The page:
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Department of Civil, Environmental, and Geospatial Engineering


Water reuse is an essential strategy for reducing water demand from conventional sources, alleviating water stress, and promoting sustainability, but understanding the effectiveness of associated treatment processes as barriers to the spread of antibiotic resistance is an important consideration to protecting human health. We comprehensively evaluated the reduction of antibiotic resistance genes (ARGs) and antibiotic-resistant bacteria (ARB) in two field-operational water reuse systems with distinct treatment trains, one producing water for indirect potable reuse (ozone/biologically-active carbon/granular activated carbon) and the other for non-potable reuse (denitrification-filtration/chlorination) using metagenomic sequencing and culture. Relative abundances of total ARGs/clinically-relevant ARGs and cultured ARB were reduced by several logs during primary and secondary stages of wastewater treatment, but to a lesser extent during the tertiary water reuse treatments. In particular, ozonation tended to enrich multi-drug ARGs. The effect of chlorination was facility-dependent, increasing the relative abundance of ARGs when following biologically-active carbon filters, but generally providing a benefit in reduced bacterial numbers and ecological and human health resistome risk scores. Relative abundances of total ARGs and resistome risk scores were lowest in aquifer samples, although resistant Escherichia coli and Klebsiella pneumoniae were occasionally detected in the monitoring well 3-days downgradient from injection, but not 6-months downgradient. Resistant E. coli and Pseudomonas aeruginosa were occasionally detected in the nonpotable reuse distribution system, along with increased levels of multidrug, sulfonamide, phenicol, and aminoglycoside ARGs. This study illuminates specific vulnerabilities of water reuse systems to persistence, selection, and growth of ARGs and ARB and emphasizes the role of multiple treatment barriers, including aquifers and distribution systems.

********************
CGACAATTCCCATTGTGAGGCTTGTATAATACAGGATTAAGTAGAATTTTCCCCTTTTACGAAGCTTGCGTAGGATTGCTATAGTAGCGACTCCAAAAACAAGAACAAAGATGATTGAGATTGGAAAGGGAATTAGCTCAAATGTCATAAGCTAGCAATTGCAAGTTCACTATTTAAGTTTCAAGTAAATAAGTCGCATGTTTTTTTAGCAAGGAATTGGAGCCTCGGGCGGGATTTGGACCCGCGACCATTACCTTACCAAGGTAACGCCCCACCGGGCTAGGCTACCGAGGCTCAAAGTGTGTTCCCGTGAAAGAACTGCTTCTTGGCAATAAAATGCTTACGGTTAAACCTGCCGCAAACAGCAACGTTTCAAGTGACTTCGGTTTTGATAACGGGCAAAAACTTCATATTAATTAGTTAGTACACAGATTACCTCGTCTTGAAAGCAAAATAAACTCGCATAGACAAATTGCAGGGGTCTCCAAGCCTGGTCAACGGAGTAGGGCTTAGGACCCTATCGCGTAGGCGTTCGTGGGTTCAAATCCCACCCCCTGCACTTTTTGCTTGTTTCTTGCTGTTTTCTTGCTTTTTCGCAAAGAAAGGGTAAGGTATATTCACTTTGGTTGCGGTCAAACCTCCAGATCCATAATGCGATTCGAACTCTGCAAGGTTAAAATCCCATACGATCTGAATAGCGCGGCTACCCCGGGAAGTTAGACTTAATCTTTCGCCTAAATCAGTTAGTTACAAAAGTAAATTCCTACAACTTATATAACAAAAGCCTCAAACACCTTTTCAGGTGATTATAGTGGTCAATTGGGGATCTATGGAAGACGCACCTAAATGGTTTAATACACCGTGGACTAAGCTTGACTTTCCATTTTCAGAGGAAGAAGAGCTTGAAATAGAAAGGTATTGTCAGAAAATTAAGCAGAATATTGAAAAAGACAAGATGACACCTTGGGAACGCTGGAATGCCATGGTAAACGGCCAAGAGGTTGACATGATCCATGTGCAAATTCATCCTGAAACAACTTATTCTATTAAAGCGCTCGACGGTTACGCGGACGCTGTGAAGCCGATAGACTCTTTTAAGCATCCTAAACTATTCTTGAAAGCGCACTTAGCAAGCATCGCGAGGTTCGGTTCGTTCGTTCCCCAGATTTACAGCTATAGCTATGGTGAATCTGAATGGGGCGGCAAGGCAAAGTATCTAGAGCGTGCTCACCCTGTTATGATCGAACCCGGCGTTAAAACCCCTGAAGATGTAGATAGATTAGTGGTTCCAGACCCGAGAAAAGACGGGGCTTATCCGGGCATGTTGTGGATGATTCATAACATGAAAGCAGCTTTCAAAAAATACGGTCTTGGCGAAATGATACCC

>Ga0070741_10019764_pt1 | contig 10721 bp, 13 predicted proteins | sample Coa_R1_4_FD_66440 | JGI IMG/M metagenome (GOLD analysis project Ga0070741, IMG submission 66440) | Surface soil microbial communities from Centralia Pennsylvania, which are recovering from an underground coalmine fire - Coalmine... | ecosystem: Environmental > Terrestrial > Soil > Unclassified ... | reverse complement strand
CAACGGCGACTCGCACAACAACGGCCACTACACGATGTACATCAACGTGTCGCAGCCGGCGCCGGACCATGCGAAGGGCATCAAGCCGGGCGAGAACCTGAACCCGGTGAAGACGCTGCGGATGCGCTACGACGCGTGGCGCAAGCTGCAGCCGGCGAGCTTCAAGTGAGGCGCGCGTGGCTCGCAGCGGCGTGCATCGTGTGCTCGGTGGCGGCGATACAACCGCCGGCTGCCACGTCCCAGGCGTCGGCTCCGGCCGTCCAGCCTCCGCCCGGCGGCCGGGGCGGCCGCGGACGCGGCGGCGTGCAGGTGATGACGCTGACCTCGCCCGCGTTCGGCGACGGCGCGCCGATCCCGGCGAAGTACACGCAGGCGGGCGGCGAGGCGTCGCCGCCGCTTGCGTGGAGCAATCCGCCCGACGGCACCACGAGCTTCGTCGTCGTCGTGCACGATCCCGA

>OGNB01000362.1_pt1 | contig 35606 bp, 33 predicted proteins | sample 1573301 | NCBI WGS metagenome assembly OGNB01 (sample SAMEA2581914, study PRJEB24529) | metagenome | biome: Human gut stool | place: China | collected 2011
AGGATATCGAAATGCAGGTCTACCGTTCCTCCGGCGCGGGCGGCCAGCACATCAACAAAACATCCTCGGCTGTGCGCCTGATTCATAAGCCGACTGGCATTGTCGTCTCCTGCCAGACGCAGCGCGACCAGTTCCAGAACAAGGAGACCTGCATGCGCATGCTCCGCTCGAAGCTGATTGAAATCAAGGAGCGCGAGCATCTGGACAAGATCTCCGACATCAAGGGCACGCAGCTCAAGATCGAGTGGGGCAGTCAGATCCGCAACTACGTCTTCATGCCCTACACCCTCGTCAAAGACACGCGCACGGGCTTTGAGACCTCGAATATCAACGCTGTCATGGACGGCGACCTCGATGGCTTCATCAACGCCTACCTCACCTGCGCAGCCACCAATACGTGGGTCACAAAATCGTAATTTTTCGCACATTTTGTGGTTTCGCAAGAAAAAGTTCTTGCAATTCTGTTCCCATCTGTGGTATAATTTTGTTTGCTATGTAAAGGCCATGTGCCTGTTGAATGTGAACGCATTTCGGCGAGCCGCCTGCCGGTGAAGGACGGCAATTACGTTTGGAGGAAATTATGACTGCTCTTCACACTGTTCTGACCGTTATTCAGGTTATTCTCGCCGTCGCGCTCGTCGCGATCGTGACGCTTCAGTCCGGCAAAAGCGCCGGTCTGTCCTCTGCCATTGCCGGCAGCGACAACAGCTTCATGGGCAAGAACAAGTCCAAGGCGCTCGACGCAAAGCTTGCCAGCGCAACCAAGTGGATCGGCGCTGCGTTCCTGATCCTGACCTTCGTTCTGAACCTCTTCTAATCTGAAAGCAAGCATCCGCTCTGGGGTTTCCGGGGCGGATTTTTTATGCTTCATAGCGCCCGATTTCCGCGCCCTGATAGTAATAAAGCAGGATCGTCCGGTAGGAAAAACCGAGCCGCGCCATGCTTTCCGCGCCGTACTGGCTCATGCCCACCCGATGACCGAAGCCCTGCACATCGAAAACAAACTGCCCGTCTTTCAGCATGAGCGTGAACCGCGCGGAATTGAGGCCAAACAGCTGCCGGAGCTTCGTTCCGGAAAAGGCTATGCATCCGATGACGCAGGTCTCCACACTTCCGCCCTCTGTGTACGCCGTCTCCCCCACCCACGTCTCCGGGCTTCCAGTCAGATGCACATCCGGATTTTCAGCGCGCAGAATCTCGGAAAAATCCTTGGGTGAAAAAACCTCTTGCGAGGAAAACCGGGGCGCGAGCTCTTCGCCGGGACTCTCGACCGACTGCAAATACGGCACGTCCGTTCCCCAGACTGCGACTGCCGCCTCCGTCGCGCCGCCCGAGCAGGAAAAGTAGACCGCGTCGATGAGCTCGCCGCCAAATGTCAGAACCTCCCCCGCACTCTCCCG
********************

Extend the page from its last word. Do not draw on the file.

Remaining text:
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© 2024 The Authors. Published by Elsevier Ltd. Publisher’s version of record:

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Water Research

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Creative Commons Attribution 4.0 International License
This work is licensed under a Creative Commons Attribution 4.0 International License.


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